Posts Tagged ‘Social Media’
I often write about enterprise organizations and global brands…essentially big businesses. This is the first in a series dedicated to small businesses.
One of the biggest misconceptions about social media strategy is that only the big brands and enterprise organizations can afford success. The impression is bigger businesses have unlimited resources, people and budgets to execute on all new ideas. This is simply not true. Like in anything, people are focused on their jobs as they exist and anything new that comes along, well, it’s met with prejudice.
Guest post by Danna Vetter, VP, Consumer Strategies, ARAMARK - Part 3 in a series
Have you ever started a meeting without an agenda? Driven your car with no destination? How about gotten surgery before diagnosing a need? While some of those options may seem like refreshing changes, it’s not the way you run your business. But that is exactly what it’s like when you start a social media campaign without a strategy that ties to real business needs.
I recently presented at Microstrategy’s iCommerce Summit in Amsterdam on the importance of looking inside to improve how to engage on the outside. Following the event, I was invited to join Peter Gentsch of Big, Michael Buck of Dell, and Andreas Bock of Telekom. The conversation explored the importance of rethinking how businesses approach social media. Rather than driving social media strategies based on just clever ideas, campaigns, soft KPIs, and intangible results, I shared the importance of focusing on the bigger picture. At stake is nothing less than not only the future of social media in your organization, but more importantly, how decision makers recognize and value relationships throughout the customer life cycle.
Miles Fisher may not be a household name, but chances are, you may have already seen his work. Perhaps you’ve seen his Tom Cruise spoof in Superhero movie or the clip that’s still making the rounds on the Web. Or maybe you’ve seen his clever rendition of “This Must be the Place” by the Talking Heads shots as a video homage to American Psycho.
Even though there are a few imposters out there, The Conversation Prism is still the original and IMHO the most thoughtful visualization of the social media landscape. JESS3 and I introduced The Conversation Prism at SXSW in 2008. Since then, it has undergone three iterations with the last being v3.0.
The Boston Celtics know how to win. And while the team is now preparing for the next NBA season, Peter Stringer, Senior Director of Interactive Media is on the court every day. With 6.5 million fans on Facebook and 600k followers on Twitter, Peter’s work is just getting started. Serving customers in today’s hottest networks is one thing. Catering to a worldwide community of rabid sports fans requires in a series always-on digital arenas takes a different level of engagement altogether.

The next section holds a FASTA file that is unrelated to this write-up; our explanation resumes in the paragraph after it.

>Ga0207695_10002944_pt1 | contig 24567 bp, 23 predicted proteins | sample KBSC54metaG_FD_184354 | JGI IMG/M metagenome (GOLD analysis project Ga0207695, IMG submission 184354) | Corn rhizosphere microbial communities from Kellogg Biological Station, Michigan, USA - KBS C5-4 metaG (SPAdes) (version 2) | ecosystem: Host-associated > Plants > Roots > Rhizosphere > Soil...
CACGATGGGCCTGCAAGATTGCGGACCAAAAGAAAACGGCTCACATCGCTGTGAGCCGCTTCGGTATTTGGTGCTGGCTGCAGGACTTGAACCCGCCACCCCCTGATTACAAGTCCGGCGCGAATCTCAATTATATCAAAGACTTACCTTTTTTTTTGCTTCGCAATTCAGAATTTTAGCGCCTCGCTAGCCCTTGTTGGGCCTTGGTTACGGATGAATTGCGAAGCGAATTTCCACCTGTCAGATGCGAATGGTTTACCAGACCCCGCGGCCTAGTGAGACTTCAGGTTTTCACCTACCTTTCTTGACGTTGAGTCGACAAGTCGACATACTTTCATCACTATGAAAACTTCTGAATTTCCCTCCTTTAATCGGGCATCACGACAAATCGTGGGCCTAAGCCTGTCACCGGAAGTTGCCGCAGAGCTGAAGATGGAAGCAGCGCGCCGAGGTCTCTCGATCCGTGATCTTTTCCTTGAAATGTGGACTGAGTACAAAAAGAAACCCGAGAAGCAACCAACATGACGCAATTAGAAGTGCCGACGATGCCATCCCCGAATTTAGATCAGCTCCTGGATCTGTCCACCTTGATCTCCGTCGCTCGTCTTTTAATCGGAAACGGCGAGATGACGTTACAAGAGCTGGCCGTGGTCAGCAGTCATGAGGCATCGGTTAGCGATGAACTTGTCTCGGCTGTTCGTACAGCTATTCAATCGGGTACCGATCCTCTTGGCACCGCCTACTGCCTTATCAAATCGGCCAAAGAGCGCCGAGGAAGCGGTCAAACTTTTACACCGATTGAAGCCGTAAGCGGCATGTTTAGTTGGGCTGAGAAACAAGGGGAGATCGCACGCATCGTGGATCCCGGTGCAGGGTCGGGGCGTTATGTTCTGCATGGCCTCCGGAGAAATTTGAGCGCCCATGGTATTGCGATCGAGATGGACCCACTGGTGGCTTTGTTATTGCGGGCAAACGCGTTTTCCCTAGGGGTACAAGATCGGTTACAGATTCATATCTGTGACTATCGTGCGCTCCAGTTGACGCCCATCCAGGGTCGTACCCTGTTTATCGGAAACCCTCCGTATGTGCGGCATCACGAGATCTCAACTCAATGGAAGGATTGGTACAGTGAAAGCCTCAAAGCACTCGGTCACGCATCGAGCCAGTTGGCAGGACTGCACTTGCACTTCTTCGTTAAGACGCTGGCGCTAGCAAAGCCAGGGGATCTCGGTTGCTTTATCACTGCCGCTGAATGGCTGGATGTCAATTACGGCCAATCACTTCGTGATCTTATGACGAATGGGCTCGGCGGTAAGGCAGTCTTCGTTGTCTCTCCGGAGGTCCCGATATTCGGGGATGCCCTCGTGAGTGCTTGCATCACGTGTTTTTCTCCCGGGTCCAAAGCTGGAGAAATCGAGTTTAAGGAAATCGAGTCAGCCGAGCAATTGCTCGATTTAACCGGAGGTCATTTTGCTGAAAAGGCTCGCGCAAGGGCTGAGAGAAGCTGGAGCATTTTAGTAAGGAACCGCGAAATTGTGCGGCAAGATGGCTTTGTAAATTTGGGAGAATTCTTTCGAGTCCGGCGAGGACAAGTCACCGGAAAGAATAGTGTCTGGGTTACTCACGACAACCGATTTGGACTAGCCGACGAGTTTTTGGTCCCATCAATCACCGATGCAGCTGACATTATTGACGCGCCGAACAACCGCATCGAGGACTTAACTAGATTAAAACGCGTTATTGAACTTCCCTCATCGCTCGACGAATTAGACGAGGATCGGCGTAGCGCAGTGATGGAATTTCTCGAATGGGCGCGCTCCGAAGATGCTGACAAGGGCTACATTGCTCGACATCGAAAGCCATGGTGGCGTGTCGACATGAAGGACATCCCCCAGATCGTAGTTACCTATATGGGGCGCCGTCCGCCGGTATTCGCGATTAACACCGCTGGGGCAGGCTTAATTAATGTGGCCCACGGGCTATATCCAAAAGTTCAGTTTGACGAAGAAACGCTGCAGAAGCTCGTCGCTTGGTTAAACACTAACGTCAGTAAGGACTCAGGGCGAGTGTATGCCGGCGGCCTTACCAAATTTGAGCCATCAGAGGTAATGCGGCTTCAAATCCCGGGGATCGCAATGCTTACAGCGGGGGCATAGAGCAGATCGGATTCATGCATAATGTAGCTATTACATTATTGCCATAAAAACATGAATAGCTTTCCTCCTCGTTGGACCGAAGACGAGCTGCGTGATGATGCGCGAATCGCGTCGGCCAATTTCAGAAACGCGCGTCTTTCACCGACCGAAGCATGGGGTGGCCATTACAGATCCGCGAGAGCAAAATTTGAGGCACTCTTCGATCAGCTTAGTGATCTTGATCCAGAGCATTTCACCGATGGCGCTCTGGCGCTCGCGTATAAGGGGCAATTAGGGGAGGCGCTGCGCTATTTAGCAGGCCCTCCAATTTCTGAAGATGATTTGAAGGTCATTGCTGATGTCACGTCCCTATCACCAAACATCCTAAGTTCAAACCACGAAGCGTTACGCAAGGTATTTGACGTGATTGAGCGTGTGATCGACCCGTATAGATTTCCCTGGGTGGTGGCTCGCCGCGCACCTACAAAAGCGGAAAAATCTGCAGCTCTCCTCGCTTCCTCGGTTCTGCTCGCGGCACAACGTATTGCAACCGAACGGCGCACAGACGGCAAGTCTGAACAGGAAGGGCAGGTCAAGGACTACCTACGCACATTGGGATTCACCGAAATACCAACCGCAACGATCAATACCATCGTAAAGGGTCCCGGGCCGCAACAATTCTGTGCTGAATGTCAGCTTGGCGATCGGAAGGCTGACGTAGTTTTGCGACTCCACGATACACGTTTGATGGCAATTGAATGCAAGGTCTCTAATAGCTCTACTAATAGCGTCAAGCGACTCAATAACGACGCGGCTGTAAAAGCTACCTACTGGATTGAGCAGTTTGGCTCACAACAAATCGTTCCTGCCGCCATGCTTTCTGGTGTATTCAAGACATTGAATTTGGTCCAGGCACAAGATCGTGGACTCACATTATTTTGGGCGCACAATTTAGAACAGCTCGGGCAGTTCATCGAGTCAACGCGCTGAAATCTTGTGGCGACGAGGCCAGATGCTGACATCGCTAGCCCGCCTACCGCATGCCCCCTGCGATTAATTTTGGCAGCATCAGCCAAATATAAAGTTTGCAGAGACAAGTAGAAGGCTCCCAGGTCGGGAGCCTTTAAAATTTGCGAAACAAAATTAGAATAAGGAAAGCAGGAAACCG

Guest post by Danna Vetter, VP, Consumer Strategies, ARAMARK – Part 2 in a series
There are no stronger or truer words in the business world: your people are your product. It sounds so simple, yet time and time again, companies make decisions and take action without including the pieces that make them whole. You are the sum of your parts. With the support and influence of your people, you can accomplish anything at a company.
You Like me…you really Like me. Wait. Maybe you don’t really Like me after all. According to our Facebook engagement metrics, only 1% of you actually react when we post. So, to keep the numbers up, our team posts more often, asks questions, runs polls, curates content, introduces more and more contests, and asks for your help to submit your pics and videos as part of our “user-generated” content campaigns. We measure success by the Likes, comments, shares, the number of conversations, and reach. While the Likes are rising, we’re starting to recognize the pattern…I guess we never really defined why you should “Like” us beyond the initial click. We just took for granted that a Like equated to an opt-in.
Some of you know me through my work in studying how social media and disruptive technology impact business and culture. Others have worked with me in translating insights into action and change within the enterprise. Every now and then, I share another side of myself that evokes the aspiring social scientist in me as I explore how all of this is affecting us as individuals and human beings.
Social media is more than a digital water cooler for TV and movies. The global conversation that takes place around events and the experiences people share based on what they watch teaches us about consumer preferences. More importantly, their activity influences behavior. Behavior counts for everything. Studying it is just the beginning of course. In order to understand and eventually steer behavior, we must translate activity into insights and in turn, translate insights into actionable strategies and programs.
Brian Solis is principal at Altimeter Group, a research firm focused on disruptive technology. A digital analyst, anthropologist, and futurist, Solis has studied and influenced the effects of emerging technology on business, marketing, and culture. Solis is also globally recognized as one of the most prominent thought leaders and published authors in new media. His new book, What's the Future of Business (WTF), explores the landscape of connected consumerism and how business and customer relationships unfold and flourish in four distinct moments of truth. His previous book, The End of Business as Usual, explores the emergence of Generation-C, a new generation of customers and employees and how businesses must adapt to reach them. Prior to End of Business, Solis released Engage, which is regarded as the industry reference guide for businesses to market, sell and service in the social web.